As an importer of exotics, Ive Lambert of Belgian company Starfruit has a good view of the global market. He sees that clients are sticking more to certain calibres, and in light of the growing world population, he advocates a global approach to export the right calibres to the proper markets.
“It’s getting more and more difficult in recent years to sell different calibres on the market. The customers are focusing more on fixed calibres. It used to be that, for instance, you’d get a container with sizes 6, 8 and 10, and by adjusting prices, you could control the client’s demand a bit. That’s becoming increasingly difficult, but that also makes the market more challenging.”
What is the solution for this problem then?
“We have to ensure that import and export are more in line with each other. Now it sometimes happens that shipments enter the market at dump prices, or they are completely lost. We can’t keep that up in the future. Especially with a growing world population, we need to limit food waste. That’s possible through better communication between the exporter and the importer. We have to look at an earlier stage and how we can distribute the calibres, and only import those calibres that can be sold in Europe and beyond. The other calibres need to go to other markets.”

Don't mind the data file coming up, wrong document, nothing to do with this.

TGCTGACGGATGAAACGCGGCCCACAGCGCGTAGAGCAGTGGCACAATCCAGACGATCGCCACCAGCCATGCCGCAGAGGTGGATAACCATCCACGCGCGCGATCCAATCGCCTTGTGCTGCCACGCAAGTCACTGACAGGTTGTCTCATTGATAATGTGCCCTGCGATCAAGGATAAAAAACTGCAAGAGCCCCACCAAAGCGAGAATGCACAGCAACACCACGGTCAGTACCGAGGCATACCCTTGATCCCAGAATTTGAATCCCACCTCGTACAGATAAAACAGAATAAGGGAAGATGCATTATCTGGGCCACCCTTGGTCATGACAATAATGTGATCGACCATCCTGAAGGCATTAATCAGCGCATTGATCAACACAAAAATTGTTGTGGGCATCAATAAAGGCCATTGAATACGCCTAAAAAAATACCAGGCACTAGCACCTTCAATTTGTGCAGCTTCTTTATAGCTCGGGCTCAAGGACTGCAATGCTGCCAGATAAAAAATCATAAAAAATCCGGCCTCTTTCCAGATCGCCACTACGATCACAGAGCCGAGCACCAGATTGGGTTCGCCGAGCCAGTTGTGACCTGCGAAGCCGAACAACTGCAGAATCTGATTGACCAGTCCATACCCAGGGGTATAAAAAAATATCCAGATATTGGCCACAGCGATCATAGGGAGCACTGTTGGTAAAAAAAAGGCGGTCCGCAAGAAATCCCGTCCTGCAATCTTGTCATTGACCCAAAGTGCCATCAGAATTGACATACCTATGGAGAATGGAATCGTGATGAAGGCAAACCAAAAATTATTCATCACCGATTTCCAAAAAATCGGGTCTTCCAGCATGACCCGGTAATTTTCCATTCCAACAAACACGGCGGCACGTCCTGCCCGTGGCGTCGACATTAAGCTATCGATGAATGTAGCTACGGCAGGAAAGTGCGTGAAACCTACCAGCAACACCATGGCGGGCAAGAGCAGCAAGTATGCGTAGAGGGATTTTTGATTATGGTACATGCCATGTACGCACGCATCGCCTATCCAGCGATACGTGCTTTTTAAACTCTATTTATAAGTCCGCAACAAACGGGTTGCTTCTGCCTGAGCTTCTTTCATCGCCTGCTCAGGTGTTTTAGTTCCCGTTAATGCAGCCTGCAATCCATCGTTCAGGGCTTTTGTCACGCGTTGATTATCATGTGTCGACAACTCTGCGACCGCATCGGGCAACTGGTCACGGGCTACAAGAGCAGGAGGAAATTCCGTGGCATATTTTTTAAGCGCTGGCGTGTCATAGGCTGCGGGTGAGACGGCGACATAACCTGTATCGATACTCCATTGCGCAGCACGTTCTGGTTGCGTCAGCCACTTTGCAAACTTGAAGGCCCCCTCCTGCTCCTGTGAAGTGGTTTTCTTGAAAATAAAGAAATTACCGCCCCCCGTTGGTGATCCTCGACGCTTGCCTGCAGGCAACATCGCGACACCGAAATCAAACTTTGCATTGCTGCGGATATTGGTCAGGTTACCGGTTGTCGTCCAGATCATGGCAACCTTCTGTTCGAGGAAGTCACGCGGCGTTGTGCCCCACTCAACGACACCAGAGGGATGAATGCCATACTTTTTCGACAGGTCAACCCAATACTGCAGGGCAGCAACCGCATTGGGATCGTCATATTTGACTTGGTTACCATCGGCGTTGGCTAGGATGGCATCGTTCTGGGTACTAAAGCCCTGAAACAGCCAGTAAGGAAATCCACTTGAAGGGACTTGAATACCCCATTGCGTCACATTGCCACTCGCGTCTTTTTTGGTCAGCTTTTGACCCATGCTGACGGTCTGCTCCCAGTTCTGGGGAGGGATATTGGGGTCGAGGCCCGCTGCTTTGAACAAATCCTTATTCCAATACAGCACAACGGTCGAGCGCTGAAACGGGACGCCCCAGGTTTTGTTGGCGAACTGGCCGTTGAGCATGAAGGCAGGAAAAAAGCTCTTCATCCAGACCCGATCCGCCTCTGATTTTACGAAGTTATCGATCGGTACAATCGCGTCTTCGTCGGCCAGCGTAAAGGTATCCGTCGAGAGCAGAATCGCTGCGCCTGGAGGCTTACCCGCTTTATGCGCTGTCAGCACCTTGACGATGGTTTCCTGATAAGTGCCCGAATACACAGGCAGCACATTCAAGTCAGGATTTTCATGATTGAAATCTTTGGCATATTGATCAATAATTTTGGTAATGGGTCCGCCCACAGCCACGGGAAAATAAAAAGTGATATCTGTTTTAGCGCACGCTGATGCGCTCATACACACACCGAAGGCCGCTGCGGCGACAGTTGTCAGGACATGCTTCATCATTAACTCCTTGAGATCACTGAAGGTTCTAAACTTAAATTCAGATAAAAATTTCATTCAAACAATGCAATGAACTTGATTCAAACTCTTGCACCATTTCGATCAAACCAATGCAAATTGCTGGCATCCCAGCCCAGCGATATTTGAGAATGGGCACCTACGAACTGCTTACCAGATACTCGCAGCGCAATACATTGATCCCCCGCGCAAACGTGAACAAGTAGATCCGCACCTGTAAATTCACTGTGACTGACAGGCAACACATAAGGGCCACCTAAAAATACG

Can you give an example of how this should be done?
“Take Belgian top fruit, the small calibres have been going to Scandinavia for years, because those markets prefer the small sizes. So we should say to exporters in the southern hemisphere that those small sizes had better be exported to these markets, instead of to our part of Europe. We have to manage that globally. In the future, food waste will really become an issue, because the world population will continue to grow, but the earth isn’t getting any bigger. If demand goes up, products will also become more expensive, so we have to deal with this through better distribution.”
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